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American Bellflower (Americanum)

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American Bellflower (Americanum)

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The American Bellflower (Americanum) is generally described as an annual forb/herb. This is native to the U.S. (United States) has its most active growth period in the spring and summer and fall . The American Bellflower (Americanum) has green foliage and inconspicuous blue flowers, with a smattering of conspicuous brown fruits or seeds. The greatest bloom is usually observed in the summer, with fruit and seed production starting in the summer and continuing until fall. Leaves are not retained year to year. The American Bellflower (Americanum) has a short life span relative to most other plant species and a rapid growth rate. At maturity, the typical American Bellflower (Americanum) will reach up to 6 feet high, with a maximum height at 20 years of 0 inches.

The American Bellflower (Americanum) is usually not commercially available except under contract. It can be propagated by container, seed. It has a slow ability to spread through seed production and the seedlings have medium vigor. Note that cold stratification is not required for seed germination and the plant cannot survive exposure to temperatures below 52°F. has low tolerance to drought and restricted water conditions.

Plant Basics
Category
Growth Rate Rapid
General Type Forb/herb
Growth Period Spring, Summer, Fall
Growth Duration Annual
Lifespan Short
Plant Nativity Native to U.S.
Commercial Availability Contracting Only
Physical Characteristics
Bloom Period Summer
Displays Fall Colors No
Shape/Growth Form Single Crown
Drought Tolerance Low
Shade Tolerance Tolerant
Height When Mature 6
Vegetative Spread None
Flower Color Blue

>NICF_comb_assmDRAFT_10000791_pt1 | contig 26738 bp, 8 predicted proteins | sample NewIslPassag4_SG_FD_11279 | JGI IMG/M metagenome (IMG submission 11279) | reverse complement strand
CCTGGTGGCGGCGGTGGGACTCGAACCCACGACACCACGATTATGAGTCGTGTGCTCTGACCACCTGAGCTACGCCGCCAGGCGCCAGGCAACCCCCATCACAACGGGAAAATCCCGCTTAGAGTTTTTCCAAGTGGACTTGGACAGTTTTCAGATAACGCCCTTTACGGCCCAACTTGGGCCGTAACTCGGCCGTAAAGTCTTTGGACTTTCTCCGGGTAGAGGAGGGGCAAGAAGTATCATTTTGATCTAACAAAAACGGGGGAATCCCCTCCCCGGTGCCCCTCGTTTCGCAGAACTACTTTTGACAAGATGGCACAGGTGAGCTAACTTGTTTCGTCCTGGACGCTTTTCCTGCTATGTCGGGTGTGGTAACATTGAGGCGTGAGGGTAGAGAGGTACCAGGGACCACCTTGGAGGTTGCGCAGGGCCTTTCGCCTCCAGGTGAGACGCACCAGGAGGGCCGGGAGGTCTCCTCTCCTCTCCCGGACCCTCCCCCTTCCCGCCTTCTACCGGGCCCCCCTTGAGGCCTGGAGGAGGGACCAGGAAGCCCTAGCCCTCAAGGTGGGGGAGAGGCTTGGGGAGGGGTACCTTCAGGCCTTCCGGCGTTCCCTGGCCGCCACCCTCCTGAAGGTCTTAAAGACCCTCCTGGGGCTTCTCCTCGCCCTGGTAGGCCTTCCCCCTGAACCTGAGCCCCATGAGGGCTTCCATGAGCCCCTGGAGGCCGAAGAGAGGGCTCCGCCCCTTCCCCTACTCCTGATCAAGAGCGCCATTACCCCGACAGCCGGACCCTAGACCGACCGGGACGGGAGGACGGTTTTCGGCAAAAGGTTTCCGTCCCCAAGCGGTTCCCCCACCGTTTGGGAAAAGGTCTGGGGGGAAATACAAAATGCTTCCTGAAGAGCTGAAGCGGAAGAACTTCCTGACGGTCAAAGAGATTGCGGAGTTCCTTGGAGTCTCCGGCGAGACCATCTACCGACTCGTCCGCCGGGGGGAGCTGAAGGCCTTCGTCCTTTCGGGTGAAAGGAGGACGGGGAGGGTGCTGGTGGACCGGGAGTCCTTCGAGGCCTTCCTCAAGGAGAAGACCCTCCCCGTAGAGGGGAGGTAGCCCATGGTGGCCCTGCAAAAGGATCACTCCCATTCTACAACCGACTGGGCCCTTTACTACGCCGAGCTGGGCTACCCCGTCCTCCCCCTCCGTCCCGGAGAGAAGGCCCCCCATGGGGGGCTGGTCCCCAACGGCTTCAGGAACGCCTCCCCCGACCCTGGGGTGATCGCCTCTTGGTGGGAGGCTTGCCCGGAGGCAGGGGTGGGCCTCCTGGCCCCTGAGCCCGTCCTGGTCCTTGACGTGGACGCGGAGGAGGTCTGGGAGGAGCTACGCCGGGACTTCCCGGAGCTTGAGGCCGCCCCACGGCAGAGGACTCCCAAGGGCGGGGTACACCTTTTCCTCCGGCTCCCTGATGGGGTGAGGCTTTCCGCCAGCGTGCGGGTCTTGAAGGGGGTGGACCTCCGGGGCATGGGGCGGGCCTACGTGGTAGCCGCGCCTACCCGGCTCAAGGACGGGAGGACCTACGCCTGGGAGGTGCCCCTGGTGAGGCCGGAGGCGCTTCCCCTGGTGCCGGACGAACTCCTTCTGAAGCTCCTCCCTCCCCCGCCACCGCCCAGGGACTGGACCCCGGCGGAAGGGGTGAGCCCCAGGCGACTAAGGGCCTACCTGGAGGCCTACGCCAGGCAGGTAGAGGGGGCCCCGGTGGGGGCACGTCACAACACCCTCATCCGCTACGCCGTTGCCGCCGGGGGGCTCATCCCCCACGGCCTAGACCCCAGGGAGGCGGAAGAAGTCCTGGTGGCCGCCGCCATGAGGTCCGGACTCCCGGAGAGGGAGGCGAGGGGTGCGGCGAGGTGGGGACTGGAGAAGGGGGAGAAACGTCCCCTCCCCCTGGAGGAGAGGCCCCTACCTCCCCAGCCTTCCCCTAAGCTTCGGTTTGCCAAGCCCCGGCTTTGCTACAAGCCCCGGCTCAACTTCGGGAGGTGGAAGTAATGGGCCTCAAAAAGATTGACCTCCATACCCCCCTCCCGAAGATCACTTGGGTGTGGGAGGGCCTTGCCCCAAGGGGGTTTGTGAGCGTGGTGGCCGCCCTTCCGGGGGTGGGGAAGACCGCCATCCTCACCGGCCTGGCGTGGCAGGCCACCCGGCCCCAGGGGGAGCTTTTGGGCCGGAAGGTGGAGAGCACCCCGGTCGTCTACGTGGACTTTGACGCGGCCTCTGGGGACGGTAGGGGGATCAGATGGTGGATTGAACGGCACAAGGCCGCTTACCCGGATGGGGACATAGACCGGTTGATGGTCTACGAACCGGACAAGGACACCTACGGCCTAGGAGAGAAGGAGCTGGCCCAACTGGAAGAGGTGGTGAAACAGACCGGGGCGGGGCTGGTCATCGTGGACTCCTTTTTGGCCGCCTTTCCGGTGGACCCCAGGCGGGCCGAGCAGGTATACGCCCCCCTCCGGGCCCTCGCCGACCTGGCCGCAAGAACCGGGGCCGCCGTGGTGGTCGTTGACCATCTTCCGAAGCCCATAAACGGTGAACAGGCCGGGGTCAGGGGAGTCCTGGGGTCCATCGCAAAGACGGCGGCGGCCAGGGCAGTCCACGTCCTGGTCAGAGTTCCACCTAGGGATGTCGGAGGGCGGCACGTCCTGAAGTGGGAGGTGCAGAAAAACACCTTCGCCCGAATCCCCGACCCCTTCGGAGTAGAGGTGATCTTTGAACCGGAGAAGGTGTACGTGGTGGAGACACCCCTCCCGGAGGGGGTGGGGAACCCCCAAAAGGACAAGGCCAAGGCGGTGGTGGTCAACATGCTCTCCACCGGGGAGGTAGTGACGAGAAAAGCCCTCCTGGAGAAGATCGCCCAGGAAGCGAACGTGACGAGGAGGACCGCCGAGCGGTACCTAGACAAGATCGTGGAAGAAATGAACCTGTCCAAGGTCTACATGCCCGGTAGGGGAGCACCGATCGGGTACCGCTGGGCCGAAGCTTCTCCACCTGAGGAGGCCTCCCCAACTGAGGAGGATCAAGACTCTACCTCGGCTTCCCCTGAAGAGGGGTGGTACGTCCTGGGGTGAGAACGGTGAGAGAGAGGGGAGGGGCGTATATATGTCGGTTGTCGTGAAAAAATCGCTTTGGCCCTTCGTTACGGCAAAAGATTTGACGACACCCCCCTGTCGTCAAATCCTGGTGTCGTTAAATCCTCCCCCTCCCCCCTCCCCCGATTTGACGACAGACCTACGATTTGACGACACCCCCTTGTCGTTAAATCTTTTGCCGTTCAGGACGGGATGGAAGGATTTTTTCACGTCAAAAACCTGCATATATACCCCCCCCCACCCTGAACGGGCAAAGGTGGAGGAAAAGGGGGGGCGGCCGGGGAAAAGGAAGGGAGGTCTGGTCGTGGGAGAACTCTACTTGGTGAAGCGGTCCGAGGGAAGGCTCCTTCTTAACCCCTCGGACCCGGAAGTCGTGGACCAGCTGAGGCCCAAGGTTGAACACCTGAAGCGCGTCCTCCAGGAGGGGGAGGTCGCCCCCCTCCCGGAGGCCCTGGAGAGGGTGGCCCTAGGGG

Flower Conspicuousness Yes
Fruit/Seed Abundance Low
Fruit/Seed Seasonality Summer Fall
Seed Spread Rate Slow
Gardening Characteristics
Propagations (Ways to Grow) Container, Seed
Moisture Requirements Medium
Cold Stratification Required No
Minimum Temperature 52
Soil Depth for Roots 8
Toxic to Nearby Plants No
Toxic to Livestock No
After-Harvest Regrowth Rate Slow
After-Harvest Resprout Ability No
Responds to Coppicing No
Growth Requirements
pH Range 5.5–7.5 pH
Precipitation Range 30–30 inches/yr
Planting Density 4800–11000 indiv./acre
Soil Textures Coarse, Fine, Medium
Soil Depth for Roots 8
Minimum Frost-Free Days 160 day(s)
Salinity Tolerance None
CaCO3 Tolerance Medium
Sustainability & Use
Leaf Retention No
Fire Resistant No
Causes Livestock Bloating None

Source: USDA, NRCS, PLANTS Database, plants.usda.gov.
National Plant Data Center, Baton Rouge, LA 70874-4490 USA

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Plant Name Synonyms
  • Campanula americana
  • Campanula americana var. illinoensis
Plant Distribution
can be found in Alabama, Arkansas, Florida, Georgia, Iowa, Illinois, Indiana, Kansas, Kentucky, Louisiana, Maryland, Michigan, Minnesota, Missouri, Mississippi, North Carolina, Nebraska, New York, Ohio, Oklahoma, Pennsylvania, South Carolina, South Dakota, Tennessee, Virginia, Wisconsin, West Virginia